Wolves Facing Tough Balancing Act

Wolves Facing Tough Balancing Act

Wolves have already played eight competitive matches this season as Nuno Espirito Santo’s side try to juggle life both domestically and in Europe.

It is a common perception that teams playing Thursday night football in the Europa League find it difficult to maintain their form domestically, particularly sides like Wolves, who are currently trying to negotiate their third qualifying round tie just to reach the group stage of the continent’s secondary competition.

Nuno’s side certainly look well placed to reach the group stage, as they hold a 3-2 first-leg advantage over Serie A outfit Torinio ahead of this week’s return match at Molineux.

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Wolves have actually won all five of their matches in Europe this season, but it could be argued the extra workload is already having an adverse effect on their Premier League form, as they have started the new domestic campaign with three successive draws.

However, the first two of those stalemates are likely to be regarded as positive results, as only a debatable VAR decision denied them all three points at Leicester on the opening weekend, while a home draw with Manchester United is usually seen as a positive score – although the Red Devils’ weekend defeat to Crystal Palace may now suggest otherwise.

Those results were certainly respectable for Wolves, but perhaps their 1-1 draw with Burnley at Molineux on Sunday was the first sign that they are starting to find juggling their extra workload tough going.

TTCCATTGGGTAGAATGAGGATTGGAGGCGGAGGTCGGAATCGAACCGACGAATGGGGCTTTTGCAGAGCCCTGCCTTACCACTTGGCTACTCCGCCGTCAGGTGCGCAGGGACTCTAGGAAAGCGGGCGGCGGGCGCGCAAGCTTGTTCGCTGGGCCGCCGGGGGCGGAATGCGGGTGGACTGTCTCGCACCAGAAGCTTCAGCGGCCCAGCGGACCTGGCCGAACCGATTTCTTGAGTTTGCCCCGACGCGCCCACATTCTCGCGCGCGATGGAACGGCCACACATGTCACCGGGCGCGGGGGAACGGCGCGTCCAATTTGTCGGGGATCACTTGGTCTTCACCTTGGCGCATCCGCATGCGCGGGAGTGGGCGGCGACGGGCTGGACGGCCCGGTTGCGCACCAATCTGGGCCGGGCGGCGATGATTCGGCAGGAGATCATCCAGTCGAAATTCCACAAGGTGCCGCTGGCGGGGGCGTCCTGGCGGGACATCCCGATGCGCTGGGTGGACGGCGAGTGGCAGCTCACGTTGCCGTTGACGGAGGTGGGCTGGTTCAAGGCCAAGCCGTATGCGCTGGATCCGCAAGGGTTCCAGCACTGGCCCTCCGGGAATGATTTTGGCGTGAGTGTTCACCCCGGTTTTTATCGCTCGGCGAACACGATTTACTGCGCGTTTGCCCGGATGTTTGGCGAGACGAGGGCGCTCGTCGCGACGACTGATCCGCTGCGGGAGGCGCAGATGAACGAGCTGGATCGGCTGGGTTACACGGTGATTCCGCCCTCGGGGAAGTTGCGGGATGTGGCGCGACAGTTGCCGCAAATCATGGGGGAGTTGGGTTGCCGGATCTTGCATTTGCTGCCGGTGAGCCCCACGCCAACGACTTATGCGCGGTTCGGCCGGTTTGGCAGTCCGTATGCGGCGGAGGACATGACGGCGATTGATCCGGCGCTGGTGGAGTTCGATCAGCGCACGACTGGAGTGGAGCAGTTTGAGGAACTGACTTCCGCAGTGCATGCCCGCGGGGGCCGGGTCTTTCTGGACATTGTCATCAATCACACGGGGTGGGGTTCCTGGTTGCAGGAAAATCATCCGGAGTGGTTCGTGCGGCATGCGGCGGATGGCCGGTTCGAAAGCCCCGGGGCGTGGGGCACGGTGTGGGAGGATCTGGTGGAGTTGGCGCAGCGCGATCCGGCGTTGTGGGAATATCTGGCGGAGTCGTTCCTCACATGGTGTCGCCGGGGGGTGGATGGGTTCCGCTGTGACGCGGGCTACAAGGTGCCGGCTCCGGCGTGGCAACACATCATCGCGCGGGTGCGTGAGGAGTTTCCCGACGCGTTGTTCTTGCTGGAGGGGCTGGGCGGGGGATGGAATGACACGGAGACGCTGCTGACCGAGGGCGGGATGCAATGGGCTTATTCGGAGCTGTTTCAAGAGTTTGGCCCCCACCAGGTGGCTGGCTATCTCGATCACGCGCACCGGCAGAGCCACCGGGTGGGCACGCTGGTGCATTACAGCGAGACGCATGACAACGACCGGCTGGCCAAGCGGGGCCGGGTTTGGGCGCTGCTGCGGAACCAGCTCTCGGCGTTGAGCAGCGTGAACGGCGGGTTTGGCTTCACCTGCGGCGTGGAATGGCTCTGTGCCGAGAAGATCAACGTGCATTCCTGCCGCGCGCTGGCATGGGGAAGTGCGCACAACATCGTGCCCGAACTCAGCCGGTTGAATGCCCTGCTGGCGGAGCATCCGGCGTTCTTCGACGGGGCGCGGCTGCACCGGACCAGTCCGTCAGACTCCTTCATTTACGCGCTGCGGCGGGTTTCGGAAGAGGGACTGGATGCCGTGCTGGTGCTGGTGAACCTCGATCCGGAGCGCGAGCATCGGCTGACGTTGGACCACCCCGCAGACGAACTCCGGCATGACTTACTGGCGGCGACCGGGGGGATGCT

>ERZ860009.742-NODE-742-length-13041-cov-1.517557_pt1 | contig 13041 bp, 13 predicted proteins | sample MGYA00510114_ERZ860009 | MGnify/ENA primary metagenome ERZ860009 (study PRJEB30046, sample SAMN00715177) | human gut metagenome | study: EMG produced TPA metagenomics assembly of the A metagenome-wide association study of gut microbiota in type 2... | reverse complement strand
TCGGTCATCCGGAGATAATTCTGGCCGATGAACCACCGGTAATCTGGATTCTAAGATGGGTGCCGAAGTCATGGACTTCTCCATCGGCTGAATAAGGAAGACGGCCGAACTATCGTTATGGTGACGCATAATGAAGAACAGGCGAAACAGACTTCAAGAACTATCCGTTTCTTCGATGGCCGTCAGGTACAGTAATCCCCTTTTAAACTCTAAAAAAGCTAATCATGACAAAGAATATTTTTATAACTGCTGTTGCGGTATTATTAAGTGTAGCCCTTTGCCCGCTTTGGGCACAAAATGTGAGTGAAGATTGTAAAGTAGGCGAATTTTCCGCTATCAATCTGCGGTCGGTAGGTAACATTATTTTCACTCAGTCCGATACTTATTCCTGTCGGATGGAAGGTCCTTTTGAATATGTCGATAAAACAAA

Nuno’s side needed a debateable 90th-minute penalty to salvage a share of the spoils against the Clarets and, although is preserved their unbeaten start to the season, it does leave them down in 15th place.

If Wolves do make it through to the group stage of the Europa League then juggling both competitions is going to become even more difficult.

Wolves’ success last season was built on a settled team, as Nuno was reluctant to make too many alterations to his line-up, with only 18 players earning a start in the Premier League.

The Portuguese coach was also reserved in his substitutions, but he has already had to change that philosophy this season due to the extra workload, as he made six alterations to his starting XI for the game against Burnley from the side that faced Torino.

Ironically Burnley encountered the same problems last season when they were in the Europa League, as they went from finishing seventh in the Premier League to being involved in a relegation battle.

Wolves certainly have a stronger team and squad then Burnley did, but perhaps the rigours of a first European campaign in 39 years will mean Nuno’s side will have to sacrifice some of their league form and a lower-half finish could well be on the cards.

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